A modal verb is a verb, for example ‘can’, ‘might’, or ‘must’ that is used before another verb to show that something is possible, necessary, etc. Here are some of the uses and meanings of modal verbs. For a more detailed description, use a good grammar book. Here are the main modal verbs of English: can could may might must ought shall will would
Expressing degrees of certainty
In the speaker’s opinion, John has the car: The car’s not here – John must have taken it. The speaker thinks this is Clare’s sister but is not sure: She might/could be Clare’s sister She looks very like her . . The speaker thinks this is not possible: She can’t be his mother – she’s younger than me. The speaker is sure she will do it: If she’s promised to do it she’ll do it. The speaker is not sure if it will rain: It might/could rain. It’s getting cloudy.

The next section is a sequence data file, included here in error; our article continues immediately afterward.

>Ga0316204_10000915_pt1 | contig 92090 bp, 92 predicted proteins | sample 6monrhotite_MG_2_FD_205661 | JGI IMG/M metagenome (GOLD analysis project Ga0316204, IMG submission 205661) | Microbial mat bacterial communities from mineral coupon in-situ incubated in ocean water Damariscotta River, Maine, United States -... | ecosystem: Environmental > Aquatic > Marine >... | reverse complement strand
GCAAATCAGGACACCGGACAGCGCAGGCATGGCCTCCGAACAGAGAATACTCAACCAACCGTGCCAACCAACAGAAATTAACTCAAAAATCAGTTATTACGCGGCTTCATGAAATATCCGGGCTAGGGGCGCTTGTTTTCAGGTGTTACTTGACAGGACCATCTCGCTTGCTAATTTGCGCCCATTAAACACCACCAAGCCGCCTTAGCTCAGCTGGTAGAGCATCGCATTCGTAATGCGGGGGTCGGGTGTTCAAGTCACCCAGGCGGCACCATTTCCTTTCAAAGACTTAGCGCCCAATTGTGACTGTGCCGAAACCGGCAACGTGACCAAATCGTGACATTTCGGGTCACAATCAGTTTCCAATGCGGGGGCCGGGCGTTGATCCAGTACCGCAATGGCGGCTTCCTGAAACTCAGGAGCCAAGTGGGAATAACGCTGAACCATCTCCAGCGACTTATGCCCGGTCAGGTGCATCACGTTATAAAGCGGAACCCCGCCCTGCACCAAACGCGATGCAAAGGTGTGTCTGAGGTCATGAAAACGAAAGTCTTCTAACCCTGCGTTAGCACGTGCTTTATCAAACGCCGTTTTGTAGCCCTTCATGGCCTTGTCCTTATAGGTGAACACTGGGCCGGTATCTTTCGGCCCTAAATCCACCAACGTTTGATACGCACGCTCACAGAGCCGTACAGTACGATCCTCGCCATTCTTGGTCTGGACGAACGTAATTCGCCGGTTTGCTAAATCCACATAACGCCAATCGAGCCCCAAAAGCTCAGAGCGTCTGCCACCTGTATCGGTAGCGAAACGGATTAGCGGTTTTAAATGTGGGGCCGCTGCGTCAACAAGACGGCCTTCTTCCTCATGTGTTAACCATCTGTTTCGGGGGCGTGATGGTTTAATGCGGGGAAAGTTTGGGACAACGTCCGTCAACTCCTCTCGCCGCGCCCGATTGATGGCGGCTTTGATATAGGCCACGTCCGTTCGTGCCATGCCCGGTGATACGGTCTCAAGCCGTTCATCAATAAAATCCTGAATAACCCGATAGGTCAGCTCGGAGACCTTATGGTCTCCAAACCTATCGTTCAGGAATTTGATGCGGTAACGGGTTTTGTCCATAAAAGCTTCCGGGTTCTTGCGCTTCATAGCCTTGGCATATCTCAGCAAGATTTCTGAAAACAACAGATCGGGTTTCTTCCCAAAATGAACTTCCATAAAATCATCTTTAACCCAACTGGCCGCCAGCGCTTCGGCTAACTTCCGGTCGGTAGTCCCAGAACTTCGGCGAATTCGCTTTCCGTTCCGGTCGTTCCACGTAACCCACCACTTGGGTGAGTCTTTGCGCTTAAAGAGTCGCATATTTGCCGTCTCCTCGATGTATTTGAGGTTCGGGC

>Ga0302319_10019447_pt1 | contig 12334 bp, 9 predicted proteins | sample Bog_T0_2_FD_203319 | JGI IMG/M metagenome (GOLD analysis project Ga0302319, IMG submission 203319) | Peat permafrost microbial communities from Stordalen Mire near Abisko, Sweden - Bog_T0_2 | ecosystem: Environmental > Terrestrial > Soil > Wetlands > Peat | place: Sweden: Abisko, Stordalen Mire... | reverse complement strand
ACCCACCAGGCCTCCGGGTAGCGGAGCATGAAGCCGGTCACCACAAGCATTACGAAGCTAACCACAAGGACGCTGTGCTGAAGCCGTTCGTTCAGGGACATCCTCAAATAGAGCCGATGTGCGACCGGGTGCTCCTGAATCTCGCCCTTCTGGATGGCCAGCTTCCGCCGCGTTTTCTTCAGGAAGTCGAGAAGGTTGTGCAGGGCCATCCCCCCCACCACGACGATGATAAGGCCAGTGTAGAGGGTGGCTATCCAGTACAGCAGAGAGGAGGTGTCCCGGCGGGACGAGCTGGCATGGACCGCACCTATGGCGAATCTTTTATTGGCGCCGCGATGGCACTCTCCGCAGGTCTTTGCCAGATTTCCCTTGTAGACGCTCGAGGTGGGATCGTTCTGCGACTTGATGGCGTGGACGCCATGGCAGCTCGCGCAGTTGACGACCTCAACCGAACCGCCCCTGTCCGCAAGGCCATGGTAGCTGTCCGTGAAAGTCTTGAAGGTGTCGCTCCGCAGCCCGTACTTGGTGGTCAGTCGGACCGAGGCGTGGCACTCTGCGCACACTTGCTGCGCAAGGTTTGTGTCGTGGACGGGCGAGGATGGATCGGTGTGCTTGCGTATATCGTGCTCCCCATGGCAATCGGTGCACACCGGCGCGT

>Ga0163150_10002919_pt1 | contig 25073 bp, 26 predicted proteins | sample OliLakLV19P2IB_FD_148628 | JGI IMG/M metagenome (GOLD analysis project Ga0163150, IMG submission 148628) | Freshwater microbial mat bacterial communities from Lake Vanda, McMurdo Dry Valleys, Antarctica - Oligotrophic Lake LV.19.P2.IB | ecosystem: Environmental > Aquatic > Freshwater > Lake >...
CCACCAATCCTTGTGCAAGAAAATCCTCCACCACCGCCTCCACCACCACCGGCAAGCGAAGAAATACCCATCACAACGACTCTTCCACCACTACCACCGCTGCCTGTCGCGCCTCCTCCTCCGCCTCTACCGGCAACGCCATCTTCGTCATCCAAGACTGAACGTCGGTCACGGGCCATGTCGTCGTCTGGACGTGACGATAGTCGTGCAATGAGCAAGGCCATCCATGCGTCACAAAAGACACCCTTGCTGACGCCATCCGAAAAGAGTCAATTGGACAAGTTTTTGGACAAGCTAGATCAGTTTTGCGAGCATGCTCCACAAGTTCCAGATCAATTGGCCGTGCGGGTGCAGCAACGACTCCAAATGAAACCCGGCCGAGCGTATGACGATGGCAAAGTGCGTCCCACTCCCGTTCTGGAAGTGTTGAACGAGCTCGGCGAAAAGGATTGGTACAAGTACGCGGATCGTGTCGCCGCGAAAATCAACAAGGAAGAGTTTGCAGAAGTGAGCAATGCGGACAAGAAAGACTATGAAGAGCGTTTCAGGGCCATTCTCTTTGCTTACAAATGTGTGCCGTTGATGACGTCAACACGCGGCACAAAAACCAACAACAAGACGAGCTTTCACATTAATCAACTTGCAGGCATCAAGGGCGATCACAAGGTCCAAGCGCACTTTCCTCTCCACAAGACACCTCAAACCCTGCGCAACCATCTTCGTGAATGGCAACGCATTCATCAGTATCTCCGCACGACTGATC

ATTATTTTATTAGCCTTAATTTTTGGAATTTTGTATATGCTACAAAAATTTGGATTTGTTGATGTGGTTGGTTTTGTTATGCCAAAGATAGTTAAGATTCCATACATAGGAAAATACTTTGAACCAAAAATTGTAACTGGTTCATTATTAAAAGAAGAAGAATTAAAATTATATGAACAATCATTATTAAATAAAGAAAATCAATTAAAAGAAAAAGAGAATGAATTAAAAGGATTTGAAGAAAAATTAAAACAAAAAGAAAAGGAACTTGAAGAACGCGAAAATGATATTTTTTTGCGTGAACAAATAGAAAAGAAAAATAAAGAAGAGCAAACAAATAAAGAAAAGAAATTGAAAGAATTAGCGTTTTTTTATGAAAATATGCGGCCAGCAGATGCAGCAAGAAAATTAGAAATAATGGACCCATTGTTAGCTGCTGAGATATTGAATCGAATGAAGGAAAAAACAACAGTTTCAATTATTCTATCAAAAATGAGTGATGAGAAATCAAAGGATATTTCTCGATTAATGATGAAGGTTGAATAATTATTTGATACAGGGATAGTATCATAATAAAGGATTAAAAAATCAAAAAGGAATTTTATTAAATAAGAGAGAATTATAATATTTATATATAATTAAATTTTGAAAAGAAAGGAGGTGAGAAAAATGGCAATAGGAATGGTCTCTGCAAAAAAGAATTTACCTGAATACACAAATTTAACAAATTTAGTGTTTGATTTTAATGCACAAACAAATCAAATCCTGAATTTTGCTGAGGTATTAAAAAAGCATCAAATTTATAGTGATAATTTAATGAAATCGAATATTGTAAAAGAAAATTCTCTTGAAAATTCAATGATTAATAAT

We also use need and have to as modal verbs.
Same word, different use
Each modal verb has more than one use. For example, look at these two sentences with can. The use is explained in brackets. I can swim. (ability) Can you carry this bag for me? (request)
Fill in the gaps in these sentences with a word from the list on the right: 1 He ___ be a hairdresser. His hair’s a mess. 2 ‘Do you think Joanna will call?’ ‘Who knows? She ___ do.’ 3 She ___ ever come back – I know she won’t. 4 Her hair’s all wet – it ___ be raining. 5 ‘It’s 1–1 and there are ﬁve minutes to play . We ___ still win.’ a b c d e may won’t must can’t might
The dictionary helps you decide which meaning of the verb is used. Look at the modal verb ‘can’. How many meanings can you ﬁnd?
Expressing instructions, advice, permission, and necessity
to give instructions or to say that something is necessary You must wear a helmet when riding a bike. You mustn’t smoke in here. I have to be at the dentist at 3 o’clock. You needn’t shut the door . to give advice or to express a strong opinion You should/ought to go to bed if you’re tired....